Sunday, July 10, 2005

Never Say Goodbye

She was 35, he was 26. She was married and had two children. She was out of reach, she was constantly at hand. She was out of the question, she was the only answer. He told himself that she was none of his goddamned business, but his unexpected admiration for her had broken his defenses. She was all that he wanted. He tried to dismiss his feelings but his desire swelled inexorably, like some sweet secret creation being brought silently to term. Rodney was in love with Marie, but no one knew it, not even Marie.

He had met her at work just a few months earlier and at first might almost have forgotten her. Even now he couldn't recall the moment they'd met or the first words they'd spoken. It was by no means love at first sight, yet she had crept into his consciousness slowly, imperceptibly, completely. Now everything had changed! In a span of time that seemed like a blur to him, Marie had been transformed from a total stranger to a passing acquaintance to an overwhelming presence. Suddenly he felt, not just that he knew her, but that he'd known her all his life! He was obsessed with her-yet he spoke of it to no one.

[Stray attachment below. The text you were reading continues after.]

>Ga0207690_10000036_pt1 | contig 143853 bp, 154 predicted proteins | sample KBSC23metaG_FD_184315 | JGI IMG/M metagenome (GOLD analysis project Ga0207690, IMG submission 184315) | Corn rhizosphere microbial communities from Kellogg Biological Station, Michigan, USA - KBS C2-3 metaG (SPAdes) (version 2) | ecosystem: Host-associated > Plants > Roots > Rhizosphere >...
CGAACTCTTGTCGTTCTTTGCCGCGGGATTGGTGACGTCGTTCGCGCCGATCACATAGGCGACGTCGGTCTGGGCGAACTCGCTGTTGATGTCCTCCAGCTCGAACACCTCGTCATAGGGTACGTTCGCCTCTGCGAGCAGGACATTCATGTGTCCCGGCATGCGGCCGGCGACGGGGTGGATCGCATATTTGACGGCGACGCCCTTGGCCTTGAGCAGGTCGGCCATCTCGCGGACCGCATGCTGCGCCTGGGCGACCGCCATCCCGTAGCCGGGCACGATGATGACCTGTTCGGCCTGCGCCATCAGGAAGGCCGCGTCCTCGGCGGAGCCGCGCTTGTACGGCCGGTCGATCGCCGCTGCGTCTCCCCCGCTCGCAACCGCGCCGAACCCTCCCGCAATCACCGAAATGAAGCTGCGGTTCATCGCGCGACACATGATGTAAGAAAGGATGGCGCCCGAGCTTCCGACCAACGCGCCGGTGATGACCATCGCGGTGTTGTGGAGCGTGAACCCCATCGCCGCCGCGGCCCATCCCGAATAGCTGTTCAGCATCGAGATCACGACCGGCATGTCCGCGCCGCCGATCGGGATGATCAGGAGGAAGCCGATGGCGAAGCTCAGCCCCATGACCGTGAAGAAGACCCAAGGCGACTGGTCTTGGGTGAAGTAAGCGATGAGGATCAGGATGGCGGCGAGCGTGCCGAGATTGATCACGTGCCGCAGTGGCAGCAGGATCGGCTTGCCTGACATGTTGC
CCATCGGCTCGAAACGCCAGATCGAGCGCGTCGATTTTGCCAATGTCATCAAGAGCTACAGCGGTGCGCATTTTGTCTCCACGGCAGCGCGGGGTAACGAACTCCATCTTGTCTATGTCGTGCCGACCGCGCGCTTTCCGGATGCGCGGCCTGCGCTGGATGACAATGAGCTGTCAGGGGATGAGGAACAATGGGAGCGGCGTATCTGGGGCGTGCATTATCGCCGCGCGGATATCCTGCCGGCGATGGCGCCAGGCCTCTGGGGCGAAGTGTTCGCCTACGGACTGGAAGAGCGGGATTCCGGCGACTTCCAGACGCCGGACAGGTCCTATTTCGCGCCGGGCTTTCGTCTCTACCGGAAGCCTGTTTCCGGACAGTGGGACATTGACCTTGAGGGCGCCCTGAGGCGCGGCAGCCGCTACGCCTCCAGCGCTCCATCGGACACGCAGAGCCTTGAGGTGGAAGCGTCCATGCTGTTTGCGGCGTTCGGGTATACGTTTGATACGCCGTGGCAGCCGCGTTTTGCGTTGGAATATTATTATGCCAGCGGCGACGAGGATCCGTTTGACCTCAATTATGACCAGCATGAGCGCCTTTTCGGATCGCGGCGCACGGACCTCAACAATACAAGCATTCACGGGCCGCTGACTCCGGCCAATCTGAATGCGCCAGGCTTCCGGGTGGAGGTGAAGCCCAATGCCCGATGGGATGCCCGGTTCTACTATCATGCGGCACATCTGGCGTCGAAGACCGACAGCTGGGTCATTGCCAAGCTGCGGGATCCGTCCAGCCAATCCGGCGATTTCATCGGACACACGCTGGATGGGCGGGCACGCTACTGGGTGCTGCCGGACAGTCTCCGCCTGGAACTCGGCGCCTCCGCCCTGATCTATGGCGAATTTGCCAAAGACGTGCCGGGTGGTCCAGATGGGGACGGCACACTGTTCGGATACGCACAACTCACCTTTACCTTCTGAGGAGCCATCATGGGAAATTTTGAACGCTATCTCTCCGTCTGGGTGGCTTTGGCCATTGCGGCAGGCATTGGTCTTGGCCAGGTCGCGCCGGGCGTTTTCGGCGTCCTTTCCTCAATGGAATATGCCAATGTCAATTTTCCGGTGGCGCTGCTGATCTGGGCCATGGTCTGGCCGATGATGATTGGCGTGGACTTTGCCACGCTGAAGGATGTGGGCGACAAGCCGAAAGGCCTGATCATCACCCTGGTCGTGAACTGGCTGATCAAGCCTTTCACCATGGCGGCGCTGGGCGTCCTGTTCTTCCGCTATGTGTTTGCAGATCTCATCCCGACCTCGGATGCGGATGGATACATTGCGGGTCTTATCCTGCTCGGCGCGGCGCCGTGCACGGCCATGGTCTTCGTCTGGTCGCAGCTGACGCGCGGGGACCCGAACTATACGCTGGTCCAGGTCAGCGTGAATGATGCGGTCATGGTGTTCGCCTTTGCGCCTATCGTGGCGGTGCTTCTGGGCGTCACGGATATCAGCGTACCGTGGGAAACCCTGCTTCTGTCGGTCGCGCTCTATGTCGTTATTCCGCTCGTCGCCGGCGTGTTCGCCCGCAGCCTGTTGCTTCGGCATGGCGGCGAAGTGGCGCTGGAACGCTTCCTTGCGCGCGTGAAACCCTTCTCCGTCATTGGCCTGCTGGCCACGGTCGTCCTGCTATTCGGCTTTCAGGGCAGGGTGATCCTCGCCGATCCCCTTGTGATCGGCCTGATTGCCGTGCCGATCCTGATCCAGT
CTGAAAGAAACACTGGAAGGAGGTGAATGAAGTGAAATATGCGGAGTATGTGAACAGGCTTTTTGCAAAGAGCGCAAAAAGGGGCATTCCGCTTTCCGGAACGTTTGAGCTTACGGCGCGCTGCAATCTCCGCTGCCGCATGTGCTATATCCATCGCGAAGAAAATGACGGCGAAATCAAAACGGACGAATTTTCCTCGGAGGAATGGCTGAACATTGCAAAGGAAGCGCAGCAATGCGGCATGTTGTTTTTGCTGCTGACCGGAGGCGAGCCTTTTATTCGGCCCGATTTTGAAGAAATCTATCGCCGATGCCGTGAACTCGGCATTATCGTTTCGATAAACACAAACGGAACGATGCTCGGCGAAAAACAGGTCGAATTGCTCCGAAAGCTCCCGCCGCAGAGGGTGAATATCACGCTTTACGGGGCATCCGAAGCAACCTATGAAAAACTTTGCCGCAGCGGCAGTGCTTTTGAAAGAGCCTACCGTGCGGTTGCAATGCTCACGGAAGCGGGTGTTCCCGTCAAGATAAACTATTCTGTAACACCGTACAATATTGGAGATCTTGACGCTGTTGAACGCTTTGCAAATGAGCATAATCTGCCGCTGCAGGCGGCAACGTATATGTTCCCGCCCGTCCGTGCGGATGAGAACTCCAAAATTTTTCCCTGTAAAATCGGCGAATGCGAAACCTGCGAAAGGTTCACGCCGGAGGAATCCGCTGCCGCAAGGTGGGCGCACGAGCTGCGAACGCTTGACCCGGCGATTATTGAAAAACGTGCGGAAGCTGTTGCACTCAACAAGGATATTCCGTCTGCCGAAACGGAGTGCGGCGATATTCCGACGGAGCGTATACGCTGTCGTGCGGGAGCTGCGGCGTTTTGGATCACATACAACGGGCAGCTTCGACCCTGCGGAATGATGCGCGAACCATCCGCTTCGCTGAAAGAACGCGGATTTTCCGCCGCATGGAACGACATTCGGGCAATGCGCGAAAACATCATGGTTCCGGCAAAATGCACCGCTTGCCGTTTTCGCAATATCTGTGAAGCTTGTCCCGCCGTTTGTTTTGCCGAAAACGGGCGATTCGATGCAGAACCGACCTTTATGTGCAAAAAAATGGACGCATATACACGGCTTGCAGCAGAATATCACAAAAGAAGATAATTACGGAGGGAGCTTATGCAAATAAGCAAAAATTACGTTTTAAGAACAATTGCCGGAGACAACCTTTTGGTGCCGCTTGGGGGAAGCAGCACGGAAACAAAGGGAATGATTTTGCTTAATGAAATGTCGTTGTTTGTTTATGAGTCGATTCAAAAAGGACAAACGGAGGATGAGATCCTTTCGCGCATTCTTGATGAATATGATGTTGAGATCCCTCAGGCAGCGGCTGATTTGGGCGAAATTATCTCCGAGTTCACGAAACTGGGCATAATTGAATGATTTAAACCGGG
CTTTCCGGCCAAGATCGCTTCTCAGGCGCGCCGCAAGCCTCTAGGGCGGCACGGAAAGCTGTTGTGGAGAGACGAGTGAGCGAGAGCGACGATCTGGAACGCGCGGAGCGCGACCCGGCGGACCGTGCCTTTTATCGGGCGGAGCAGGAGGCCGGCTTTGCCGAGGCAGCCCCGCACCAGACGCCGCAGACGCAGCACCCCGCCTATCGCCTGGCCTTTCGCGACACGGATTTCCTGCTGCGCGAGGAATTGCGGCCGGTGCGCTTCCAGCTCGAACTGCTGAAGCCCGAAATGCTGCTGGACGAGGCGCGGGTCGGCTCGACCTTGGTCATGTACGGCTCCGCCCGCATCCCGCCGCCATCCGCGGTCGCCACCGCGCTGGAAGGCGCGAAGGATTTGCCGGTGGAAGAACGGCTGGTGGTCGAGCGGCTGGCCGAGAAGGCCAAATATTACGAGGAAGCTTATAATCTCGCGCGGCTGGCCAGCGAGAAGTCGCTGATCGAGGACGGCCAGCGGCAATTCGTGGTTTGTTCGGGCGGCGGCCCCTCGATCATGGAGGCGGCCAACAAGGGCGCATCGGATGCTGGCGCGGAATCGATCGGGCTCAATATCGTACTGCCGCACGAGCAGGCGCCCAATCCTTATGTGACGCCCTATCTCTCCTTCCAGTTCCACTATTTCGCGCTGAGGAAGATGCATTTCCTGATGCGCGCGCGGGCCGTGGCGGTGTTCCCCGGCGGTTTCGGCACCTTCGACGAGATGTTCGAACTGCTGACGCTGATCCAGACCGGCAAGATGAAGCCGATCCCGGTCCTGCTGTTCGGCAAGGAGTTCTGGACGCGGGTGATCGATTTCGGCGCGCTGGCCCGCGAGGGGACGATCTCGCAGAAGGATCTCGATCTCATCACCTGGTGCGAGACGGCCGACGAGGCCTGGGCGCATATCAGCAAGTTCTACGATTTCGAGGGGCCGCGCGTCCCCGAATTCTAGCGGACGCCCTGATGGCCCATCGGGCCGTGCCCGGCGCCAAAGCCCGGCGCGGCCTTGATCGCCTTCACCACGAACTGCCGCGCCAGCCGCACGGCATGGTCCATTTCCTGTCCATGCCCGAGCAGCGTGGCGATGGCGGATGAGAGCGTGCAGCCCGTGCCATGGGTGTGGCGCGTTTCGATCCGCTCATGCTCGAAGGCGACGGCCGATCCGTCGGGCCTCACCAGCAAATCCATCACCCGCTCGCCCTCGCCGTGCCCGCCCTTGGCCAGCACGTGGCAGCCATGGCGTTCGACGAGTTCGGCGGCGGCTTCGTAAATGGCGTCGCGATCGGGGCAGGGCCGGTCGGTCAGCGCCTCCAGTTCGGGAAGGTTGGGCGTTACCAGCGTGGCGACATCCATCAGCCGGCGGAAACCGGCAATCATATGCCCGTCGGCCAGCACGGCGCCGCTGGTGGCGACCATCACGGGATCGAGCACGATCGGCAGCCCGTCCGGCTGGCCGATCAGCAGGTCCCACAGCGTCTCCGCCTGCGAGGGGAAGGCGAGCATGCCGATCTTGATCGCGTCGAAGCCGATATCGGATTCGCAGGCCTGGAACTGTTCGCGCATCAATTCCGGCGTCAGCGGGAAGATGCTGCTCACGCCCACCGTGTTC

Rodney Cathcart and Marie Fischer worked in different departments of Bio-Search, an environmental research company whose principal virtue was its greatest fault: an overriding desire to please the client. Before Marie came to work there, Rodney's principal fault and greatest amusement had been to deride that virtue.

In the lunchroom one day, the annoying phrase "requisite expertise" rose above the murmur of conversation. For Rodney, the phrase dangled in the air tantalizingly, like a red flag before a bull. An amused sneer spread across his face as he considered his next words.

"The experts here have already taken every side of every scientific issue known to man except whether or not the world is flat!" he laughed.

"Everyone knows that the world is flat," someone at another table teased him. "Be careful that you don't go too far."

"Maybe so," Rodney answered with the same serene disregard as before, "but Opposing Experts can always be found if the price is right. Bio-Search is here to serve, isn't it?"

The more he talked the more the others wondered what he was doing there. They had often accused him of being philosophical about purely fanciful things, of talking about art as if it were real.

"It's as real as what we're doing here," he had answered with a crooked grin.